But who checks with the BBB before they make a purchase? Now, all we have to do is “google it” and find out what a company’s reputation is.
Much of the market capitalization of most of the top traded New York Stock Exchange-listed companies is based upon goodwill. Billions of dollars are traded based upon companies’ relationship of trust with investors. They buy a dream or future promise of value based upon goodwill. A company’s reputation tells people how often they keep the promises they make. The potential for a company to keep it’s promises affects it’s goodwill and its overall value in the marketplace.
Well, we don’t have billions of dollars in assets, patents, and inventory. Instead, we have our creativity, innovation, and consumer oriented values. What this means is that goodwill or reputation affects our value in the marketplace even more than our big business competitors or counterparts. Reputation is our number one asset to build our brand.
A company can easily spend tens of thousands of dollars on a new website, blog, online advertising, search engine marketing and contests. All of these things can buy traffic, clicks, and potentially sales. Unlike traffic though, a reputation cannot be bought. It must be earned. A reputation in the social media and social networking sphere is built upon consistently producing great content, having meaningful conversations, and making great contributions to your network.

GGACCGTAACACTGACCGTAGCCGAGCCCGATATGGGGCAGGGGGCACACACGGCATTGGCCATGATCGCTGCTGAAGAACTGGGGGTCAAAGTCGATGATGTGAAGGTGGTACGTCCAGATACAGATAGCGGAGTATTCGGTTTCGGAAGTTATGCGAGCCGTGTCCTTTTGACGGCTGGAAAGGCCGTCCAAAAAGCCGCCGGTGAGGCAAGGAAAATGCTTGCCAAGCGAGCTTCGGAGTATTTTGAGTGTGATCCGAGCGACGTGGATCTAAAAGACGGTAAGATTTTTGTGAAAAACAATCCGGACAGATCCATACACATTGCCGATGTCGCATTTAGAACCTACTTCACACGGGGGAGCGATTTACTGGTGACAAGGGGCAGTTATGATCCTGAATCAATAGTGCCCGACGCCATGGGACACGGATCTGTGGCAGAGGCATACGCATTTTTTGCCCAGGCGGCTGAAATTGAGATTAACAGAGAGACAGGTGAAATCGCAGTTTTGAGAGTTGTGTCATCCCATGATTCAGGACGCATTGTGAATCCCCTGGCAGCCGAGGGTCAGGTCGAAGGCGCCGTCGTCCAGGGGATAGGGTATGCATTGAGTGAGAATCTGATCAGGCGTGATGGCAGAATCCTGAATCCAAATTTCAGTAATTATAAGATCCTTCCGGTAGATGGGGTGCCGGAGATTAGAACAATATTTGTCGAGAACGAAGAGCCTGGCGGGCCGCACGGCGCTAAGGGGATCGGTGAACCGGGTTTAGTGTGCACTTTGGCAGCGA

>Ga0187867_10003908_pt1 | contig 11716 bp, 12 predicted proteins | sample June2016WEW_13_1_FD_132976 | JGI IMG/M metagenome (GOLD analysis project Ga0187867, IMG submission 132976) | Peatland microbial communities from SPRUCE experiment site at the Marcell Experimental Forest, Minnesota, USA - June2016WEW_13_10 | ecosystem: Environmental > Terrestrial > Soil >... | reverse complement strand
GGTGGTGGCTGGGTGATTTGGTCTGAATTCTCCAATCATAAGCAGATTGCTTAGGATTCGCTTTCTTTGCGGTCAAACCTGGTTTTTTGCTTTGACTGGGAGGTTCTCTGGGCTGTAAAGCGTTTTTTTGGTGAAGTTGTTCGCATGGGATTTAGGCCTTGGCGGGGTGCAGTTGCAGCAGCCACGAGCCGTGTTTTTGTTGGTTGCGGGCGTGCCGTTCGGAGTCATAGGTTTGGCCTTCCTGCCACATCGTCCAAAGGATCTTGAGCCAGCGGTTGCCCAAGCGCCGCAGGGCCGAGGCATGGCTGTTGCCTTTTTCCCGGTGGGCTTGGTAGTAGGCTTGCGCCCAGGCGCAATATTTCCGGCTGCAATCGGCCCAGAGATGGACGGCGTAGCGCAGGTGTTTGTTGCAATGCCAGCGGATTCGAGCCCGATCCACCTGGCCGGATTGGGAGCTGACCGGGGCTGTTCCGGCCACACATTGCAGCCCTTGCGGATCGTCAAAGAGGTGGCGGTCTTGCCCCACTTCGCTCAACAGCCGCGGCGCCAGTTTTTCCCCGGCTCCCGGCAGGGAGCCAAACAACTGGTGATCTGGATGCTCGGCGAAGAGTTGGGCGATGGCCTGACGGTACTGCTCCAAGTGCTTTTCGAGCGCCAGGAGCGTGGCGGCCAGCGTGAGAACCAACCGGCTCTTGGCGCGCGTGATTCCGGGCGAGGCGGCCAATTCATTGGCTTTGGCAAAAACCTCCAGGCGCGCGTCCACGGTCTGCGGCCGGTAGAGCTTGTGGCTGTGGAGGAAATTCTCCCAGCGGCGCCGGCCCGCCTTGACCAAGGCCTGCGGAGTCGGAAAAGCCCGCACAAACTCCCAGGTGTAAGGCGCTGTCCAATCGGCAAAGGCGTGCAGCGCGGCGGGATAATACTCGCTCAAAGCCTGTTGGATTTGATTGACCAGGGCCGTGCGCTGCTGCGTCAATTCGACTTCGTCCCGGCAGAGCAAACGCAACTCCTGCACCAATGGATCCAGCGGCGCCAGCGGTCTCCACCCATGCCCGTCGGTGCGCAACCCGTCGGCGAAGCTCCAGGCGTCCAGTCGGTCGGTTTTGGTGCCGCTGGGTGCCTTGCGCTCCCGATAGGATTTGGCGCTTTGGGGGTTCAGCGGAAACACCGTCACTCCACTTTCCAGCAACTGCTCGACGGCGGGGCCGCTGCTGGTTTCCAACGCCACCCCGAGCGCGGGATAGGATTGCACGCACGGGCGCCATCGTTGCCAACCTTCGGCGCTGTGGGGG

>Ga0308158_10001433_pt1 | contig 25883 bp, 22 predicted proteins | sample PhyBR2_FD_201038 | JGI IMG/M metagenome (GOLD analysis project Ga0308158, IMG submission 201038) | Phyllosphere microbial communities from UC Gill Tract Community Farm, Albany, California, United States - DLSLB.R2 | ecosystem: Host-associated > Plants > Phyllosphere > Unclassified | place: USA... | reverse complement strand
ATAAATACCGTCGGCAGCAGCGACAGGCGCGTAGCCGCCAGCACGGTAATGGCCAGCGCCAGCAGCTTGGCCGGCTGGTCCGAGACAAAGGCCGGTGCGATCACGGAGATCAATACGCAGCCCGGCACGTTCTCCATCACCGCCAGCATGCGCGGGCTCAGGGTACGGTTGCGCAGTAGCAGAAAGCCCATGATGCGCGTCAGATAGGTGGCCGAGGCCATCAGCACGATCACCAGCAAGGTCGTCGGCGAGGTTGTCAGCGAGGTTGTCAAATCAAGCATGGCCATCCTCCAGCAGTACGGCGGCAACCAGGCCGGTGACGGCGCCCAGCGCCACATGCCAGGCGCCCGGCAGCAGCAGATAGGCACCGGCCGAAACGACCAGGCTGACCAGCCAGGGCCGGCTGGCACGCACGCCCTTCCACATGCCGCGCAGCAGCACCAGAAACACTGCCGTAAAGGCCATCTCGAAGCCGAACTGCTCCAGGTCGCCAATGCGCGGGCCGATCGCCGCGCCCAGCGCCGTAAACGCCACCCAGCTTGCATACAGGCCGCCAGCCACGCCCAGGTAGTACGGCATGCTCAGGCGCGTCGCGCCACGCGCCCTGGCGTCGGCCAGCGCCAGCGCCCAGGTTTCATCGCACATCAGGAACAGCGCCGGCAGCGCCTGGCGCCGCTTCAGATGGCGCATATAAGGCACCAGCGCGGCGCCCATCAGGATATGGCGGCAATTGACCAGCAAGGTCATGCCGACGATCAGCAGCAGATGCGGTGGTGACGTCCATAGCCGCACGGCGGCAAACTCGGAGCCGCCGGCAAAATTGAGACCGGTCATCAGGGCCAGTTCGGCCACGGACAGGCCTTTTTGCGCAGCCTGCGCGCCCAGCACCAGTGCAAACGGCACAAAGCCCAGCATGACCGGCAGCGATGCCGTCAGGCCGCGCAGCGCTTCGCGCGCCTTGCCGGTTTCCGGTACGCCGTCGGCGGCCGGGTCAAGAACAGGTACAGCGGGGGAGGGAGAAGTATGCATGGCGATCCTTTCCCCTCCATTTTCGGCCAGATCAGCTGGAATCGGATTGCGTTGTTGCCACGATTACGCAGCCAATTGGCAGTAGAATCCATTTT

There are 6 major areas of focus for us to effectively manage, monitor, and build their reputations:
Association – The opinions, feedback and business acumen of our friends and associates directly affect our reputation. Joining a Facebook Group, sharing someone’s Tweet with your followers, or linking to a blog can imply an endorsement by you and your brand.
Brand Monitoring – People will make incorrect statements about brands online. They will also complain about products or services before going to the vendor. Part of reputation management is paying attention to what is being said online, especially within your own network, to find this negativity or misinformation and then directly or indirectly addressing it proactively and in a timely manner.
Customer Experience – Our attention to detail plays a tremendous role in building our reputation. This includes any and all points of contact and interaction with the customer involving the delivery of products and services. Everything from Twitter replies, website navigation, invoicing, and email auto responders must be produced and executed in a way that creates an ideal customer experience at each touch point.
Feedback – Provide easy ways to give product and service feedback. Make it easy for customers to express their challenges, and make sure the feel heard and respected. By doing this we reduce the chance of negative feedback being posted and shared in places we cannot influence or moderate.
Promises – The more promises we make and keep, the better our reputation gets. Unmet marketing promises or even unmanaged customer expectations can really hurt our brand. When we continually make and keep promises, it builds trust with our customers and creates a strong, community wide reputation. Make an inventory of promises and expectations, and systematically make sure you delver on them.